A longtime volunteer, coach and pastor was recognized Thursday night as the recipient of the 2013 Book of Golden Deeds by the Neosho Exchange Club.

Tom Thorne, who is the pastor of the First Congregational Church, was presented with the award at the banquet at the Lampo Building, with his family and friends in the audience. Prior to the presentation, some of the guests were asked to say a few words about Thorne.

Karen Lane came to Neosho back in the 1970s.

"When I first met Tom, I had a 40 acre farm down in Goodman," she said. "My children and I had moved to Neosho into a 900-square-foot apartment. And going through a really nasty divorce, I was not allowed to get any of the food out of my freezer that I had just butchered or any of the canned goods that I put up. I moved on the Monday after Thanksgiving and I was looking at a very bleak Christmas for my children. I had a good job, but raising three teenagers, as most of you all know is hard financially, hard in every other way. I sat up at night, crying, with pencil and papers, trying to figure out with how I was going to come up with enough money to buy the food to fix my kids Christmas dinner."

About two weeks before Christmas, Lane received a knock on her apartment door.

"Standing in the hall before me was this gentleman (Tom) and two other people from the Congregational Church with six bags of groceries, including enough stuff, a huge turkey and enough things to fix Christmas dinner in grand style for those kids," she said. "It wasn't just a Christmas dinner and it wasn't just the food that filled my pantry that got us through that rough time. It was a random act of kindness of people that I didn't even know, I never met these people, and I had never been to this church. And to this day, I don't know how they found out the situation that we were in. I have suspicions, but I don't know for certain, but I do know this when Tom Thorne finds out that there is a need, he sees to it that it is met. And it doesn't have to be anybody that he knows, it doesn't have to be a relative, it just simply has to be a human being in need."

The kindness that Thorne helped with Lane was instilled in her.

"I have never forgotten that random act of kindness," she said. "And because of him, that one thing, I have spent this last 31 years trying to pay it forward. Thank you Tom Thorne for making me a better person because of what you did."
McDonald County High School cross country coach Darbi Stancell mentioned that Thorne was very respected.

"One thing that I noticed nearly two decades ago is that Tom was very respected and known by everybody in Southwest Missouri, Southeast Kansas in track and field," Stancell said. "I have never heard in all of those years, in all of those track meets and cross country (events), I have never heard anybody say a negative word about him. He has quite a few awesome traits, he is talented, he is athletic, kind, knowledgeable, hospitable, caring, he is a great family man, and in the capacity that I deal with him at, he is a very good example."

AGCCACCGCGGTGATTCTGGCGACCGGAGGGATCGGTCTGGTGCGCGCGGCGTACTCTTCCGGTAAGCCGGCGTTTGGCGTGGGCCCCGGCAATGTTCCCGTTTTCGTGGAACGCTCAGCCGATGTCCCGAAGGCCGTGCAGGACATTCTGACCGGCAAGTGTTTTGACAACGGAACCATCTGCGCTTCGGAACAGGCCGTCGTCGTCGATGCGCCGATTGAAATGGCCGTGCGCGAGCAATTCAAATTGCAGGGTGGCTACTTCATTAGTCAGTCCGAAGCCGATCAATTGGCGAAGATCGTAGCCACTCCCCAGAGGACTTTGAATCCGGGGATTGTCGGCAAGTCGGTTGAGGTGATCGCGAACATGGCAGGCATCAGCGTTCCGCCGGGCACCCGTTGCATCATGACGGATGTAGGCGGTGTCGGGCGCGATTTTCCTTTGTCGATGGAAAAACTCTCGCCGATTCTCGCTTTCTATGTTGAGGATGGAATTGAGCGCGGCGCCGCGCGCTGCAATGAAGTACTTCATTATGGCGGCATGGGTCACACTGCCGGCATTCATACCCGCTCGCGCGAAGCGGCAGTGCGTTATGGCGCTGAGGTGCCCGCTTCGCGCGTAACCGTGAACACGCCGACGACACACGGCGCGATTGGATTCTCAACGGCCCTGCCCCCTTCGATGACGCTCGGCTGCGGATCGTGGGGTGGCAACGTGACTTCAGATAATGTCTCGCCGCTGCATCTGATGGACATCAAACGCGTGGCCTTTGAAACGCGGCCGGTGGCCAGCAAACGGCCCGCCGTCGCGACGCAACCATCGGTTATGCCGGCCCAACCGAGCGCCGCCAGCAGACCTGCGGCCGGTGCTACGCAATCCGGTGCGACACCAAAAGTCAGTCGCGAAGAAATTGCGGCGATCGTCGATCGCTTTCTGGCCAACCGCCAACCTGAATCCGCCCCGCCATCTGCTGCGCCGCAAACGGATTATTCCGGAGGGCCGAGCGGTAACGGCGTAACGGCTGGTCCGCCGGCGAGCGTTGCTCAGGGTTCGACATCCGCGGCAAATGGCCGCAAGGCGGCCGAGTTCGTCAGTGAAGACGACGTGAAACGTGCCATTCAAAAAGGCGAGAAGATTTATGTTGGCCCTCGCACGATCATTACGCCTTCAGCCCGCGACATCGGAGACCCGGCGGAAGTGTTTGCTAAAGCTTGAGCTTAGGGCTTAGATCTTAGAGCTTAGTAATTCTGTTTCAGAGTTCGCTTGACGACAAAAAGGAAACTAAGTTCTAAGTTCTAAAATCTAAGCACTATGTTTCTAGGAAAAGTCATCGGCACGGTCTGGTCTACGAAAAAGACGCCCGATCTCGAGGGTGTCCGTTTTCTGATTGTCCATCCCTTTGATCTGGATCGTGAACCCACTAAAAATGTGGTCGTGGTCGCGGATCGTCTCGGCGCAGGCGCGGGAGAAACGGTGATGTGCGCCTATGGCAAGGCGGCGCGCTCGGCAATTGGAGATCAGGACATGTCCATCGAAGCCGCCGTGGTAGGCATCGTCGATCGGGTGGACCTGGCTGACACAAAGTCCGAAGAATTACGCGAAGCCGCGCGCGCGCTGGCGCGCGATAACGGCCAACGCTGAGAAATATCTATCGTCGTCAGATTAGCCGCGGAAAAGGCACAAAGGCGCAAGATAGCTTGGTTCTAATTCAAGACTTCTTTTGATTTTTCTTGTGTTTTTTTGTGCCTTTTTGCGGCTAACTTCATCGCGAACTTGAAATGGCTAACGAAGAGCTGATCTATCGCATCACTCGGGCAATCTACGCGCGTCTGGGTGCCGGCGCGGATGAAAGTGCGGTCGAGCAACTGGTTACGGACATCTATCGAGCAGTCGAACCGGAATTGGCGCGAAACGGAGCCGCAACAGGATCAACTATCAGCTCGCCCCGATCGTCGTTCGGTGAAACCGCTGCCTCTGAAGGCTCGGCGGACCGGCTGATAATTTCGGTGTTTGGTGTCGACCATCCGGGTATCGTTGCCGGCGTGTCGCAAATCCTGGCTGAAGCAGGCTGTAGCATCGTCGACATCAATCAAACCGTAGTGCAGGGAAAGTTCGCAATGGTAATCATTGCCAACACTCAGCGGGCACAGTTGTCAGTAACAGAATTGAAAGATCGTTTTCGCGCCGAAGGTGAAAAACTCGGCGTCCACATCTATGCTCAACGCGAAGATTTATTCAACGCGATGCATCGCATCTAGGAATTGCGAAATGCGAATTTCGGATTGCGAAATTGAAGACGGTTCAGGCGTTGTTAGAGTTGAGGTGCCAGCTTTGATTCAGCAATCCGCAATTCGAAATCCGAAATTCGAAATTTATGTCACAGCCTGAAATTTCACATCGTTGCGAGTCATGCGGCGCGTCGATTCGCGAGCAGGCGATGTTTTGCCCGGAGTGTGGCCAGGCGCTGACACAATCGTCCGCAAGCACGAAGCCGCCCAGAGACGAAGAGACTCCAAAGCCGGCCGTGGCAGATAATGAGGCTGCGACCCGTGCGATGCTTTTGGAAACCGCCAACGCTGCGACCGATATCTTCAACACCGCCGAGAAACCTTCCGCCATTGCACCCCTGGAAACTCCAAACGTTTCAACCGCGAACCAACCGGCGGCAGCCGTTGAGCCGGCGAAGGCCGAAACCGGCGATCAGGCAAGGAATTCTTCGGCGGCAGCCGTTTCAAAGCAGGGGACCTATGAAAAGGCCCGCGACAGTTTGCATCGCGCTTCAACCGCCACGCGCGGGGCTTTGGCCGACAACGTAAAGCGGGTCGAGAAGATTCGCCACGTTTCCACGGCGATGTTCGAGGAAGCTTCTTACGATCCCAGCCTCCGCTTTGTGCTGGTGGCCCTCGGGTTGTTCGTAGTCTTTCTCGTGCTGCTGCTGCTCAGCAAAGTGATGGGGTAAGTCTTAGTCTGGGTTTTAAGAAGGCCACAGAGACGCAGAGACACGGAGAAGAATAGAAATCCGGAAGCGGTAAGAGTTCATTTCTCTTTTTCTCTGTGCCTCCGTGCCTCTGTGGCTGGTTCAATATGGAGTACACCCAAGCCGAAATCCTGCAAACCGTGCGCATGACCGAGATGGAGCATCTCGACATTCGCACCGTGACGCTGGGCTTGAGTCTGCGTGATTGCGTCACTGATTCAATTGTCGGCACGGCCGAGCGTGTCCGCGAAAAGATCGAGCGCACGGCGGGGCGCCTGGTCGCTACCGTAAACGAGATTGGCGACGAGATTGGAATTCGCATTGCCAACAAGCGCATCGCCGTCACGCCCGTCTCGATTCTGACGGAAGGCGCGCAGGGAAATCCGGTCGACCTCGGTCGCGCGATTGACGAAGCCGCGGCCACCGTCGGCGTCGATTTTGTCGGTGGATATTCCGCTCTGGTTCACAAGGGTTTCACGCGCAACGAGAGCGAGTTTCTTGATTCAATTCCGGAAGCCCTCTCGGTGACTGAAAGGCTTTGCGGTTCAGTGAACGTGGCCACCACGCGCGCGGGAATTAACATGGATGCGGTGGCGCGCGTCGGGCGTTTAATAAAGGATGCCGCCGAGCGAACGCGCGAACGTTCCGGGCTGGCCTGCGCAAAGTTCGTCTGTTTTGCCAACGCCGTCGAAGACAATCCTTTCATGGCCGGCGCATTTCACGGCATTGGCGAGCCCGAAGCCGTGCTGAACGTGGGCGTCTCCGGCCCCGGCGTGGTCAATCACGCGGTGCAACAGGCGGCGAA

Neosho R-5 teacher Angie Paullus also congratulated Thorne on the award. She noted some of the "hats" that Thorne wears.

"When I think of Tom Thorne, I think of a man who wears many hats," Paullus said. "He has got his friend hat and that is the way that Jeff and I see Tom, he is a very good friend, he is always there, if you need help, you need to borrow something, or advice, he is always there. He has his preacher hat, I remember having surgery a few years back and he was right there, praying for me. He has his grandpa and dad hat, the Thornes are an amazing supportive family. He has his coach hat, which is probably my favorite and that is the hat that he wears most of the time, even when he is wearing the rest of the hats."

Longtime friend Gary Lentz said that Thorne has always been a good guy.

Talking to the audience, Lentz said, "Tommy has a big family, Patty (Thorne's wife), the kids, grandkids, but as a mater of fact, looking around this room, we are all part of Tommy's family in an extended way. And Tommy has made us all feel special in the way that Tommy can do."

Thorne was also presented with two letters written by Dick Keezer and Bill Dobbs. The letters were read by Neosho Exchange Club president Bill Doubek and Janet Penn, respectively. Rep. Bill Reiboldt presented a state resolution to Thorne.

Thorne then spoke to the audience.

"I appreciate the fact that you are here to honor me this evening and I know that my family is happy for me to receive this award," Thorne said. "I appreciate them (his family) in helping me. I appreciate all of the support that my family has given me."

Someone had asked if Thorne would sing. Instead of singing, he read a part of a song.

"The words to the song were: 'if I can help somebody as I pass along, if I could cheer somebody with a word and a song, if I can help someone who has been traveling wrong, then my living would not be in vain,'" he said. "And I think that if we would all take that to heart, do the things that we can do, we all have our own talents, and we have our own way of sharing with others and that is the thing that my family had instilled in me and the rest of my family and I hope that those words will work for you and your family. Thank you very much for being here tonight and blessings to all of you."